• appropriate safeguards are taken to protect the workers’ health and safety; and
    • the employer can demonstrate that exceptional circumstances apply such as unexpected production peaks, accidents or emergencies.

Further information on the interpretation of this clause can be found here.

Asbestos, Land Rights, Biodiversity and Business Ethics

Minor additions to the document review include checking the availability of an asbestos policy (3.3 u), land rights (0.10) and biodiversity policies (only in the extended environmental pillar). In the optional pillar on business ethics, the auditor is also required to report on any fines or (pending) prosecutions for non-compliance to business ethics regulations.

SMETA Best Practice Guidance 5.0

The new SMETA Best Practice Guidance

Two New Chapters: Measuring Impacts and Worker-Management Dialogue

The document with the measurement criteria contains two new chapters, but these are purely informative in nature and do not posit any new requirements. The first chapter, “Measuring Impacts”, deals with the question of how SMETA can be used to record the effects of ethical audits form the perspective of the people working at audited sites. The second chapter “Encouraging Worker-Management Dialogue” outlines the opportunities within the current SMETA format for recording worker-management dialogue.

Where can I find the relevant documents?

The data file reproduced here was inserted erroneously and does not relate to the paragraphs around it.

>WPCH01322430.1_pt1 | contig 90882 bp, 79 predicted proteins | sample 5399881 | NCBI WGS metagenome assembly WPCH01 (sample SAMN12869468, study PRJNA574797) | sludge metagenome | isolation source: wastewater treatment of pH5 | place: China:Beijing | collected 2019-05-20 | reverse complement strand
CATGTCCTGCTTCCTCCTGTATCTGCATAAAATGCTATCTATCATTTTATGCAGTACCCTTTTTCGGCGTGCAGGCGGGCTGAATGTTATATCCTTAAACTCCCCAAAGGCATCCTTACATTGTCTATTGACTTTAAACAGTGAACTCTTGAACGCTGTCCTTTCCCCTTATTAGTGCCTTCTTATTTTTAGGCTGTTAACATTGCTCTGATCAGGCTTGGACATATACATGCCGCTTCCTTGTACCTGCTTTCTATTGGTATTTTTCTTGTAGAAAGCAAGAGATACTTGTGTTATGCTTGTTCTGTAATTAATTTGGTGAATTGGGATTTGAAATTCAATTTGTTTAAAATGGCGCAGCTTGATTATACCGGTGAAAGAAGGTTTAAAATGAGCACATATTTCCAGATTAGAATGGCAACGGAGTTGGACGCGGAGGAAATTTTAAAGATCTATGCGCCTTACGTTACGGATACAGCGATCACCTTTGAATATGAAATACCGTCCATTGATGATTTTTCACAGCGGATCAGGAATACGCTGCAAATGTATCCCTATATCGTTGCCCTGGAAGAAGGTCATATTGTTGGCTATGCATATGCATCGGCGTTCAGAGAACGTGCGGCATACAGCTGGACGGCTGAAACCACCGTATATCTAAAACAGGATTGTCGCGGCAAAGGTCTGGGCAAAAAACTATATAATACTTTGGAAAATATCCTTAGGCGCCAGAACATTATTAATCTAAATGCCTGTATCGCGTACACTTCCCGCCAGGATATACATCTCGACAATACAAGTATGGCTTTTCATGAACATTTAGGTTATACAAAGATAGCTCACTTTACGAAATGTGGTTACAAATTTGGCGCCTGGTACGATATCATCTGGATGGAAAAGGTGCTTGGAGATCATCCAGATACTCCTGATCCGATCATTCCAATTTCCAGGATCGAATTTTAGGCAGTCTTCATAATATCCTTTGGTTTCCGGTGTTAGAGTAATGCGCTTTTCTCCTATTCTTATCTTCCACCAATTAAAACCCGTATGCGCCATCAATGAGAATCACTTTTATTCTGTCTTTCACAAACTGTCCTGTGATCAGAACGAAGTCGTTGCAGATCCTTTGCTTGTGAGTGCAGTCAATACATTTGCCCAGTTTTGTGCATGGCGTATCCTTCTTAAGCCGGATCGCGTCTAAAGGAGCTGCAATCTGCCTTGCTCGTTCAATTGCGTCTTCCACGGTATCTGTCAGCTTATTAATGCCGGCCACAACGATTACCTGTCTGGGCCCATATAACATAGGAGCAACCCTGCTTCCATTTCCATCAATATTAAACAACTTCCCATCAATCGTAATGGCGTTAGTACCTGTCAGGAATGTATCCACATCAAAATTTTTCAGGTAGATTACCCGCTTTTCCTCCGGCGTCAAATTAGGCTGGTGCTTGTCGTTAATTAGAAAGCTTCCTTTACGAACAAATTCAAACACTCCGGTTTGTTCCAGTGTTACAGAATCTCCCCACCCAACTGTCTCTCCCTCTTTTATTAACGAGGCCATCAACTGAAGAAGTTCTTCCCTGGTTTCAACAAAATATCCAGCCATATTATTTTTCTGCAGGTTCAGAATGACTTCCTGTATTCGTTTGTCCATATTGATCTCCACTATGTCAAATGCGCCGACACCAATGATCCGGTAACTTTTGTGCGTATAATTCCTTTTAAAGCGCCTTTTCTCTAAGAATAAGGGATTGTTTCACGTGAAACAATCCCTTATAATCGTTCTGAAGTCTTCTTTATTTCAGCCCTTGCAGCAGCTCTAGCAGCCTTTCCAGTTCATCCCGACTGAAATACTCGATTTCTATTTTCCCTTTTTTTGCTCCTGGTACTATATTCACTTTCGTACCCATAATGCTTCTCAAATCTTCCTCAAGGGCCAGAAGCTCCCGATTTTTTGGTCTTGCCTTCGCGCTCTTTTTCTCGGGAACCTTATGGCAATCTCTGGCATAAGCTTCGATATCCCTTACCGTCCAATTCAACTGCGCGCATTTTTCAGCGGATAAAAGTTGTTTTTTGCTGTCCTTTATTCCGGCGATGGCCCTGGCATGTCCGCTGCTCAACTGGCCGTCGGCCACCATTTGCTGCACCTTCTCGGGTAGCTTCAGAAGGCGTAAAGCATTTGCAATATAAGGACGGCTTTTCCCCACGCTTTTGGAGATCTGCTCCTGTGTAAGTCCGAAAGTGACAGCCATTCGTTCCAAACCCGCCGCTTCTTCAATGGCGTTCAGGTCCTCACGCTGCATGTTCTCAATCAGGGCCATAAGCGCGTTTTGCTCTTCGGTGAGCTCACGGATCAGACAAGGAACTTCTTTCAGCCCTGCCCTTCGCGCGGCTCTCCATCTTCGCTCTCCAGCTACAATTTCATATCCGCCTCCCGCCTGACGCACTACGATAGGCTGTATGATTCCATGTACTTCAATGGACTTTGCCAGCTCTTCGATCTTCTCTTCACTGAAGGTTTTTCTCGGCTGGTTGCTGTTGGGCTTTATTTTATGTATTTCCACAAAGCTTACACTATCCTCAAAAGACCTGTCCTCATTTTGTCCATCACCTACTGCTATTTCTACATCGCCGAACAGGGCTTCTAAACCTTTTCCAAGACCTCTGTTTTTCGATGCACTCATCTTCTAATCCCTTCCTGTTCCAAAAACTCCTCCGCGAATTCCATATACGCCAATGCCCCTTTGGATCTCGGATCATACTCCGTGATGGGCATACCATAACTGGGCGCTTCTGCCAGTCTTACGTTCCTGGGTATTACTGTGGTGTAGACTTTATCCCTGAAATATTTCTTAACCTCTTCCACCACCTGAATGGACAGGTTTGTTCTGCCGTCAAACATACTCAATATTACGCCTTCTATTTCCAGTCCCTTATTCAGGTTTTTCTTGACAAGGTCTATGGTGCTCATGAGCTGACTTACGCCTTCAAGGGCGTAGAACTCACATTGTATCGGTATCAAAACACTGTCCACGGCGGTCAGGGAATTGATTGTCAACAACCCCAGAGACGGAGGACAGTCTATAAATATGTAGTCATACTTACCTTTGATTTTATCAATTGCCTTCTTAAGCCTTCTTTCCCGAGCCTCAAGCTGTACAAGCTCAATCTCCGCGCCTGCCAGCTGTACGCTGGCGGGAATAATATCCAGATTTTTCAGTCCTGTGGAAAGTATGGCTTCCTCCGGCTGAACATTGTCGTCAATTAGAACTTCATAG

SMETA guidance has now been split into 2 parts, with one part describing the audit methodology (calledBest Practice Guidance” – BPG) and the second part details Measurement Criteria. Both documents can be downloaded from the Sedex website for free and without registration. Also available for download are a template for the SMETA audit report and a template for the corrective action plan.

Does DQS provide ethical audits according to SMETA 5.0?

Yes, we do. DQS is a member of the Sedex Audit Company Group. All of our ethical auditors have received extensive training on the SMETA methodology. We have auditors all over the globe and use local auditors whenever possible. Contact us to learn more!

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Dr. Thijs Willaert Administrator
Dr. Thijs Willaert is Director of Marketing & Communication at DQS CFS GmbH
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Dr. Thijs Willaert Administrator
Dr. Thijs Willaert is Director of Marketing & Communication at DQS CFS GmbH
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Comments 3

  1. Pingback: Sedex publica SMETA 5.0 - Una visión general de los cambios principales | DQS Certificación España

    1. Post

      Dear Christian,

      thanks for your question. Sedex itself does not test or approve auditors or audit firms – it is up to the client to select a suitable auditor. That being said, Sedex has compiled a document “SMETA Guide to Social Systems Auditor Competencies”, which gives a clear description of what an auditor should be capable of.

      Hope this helps,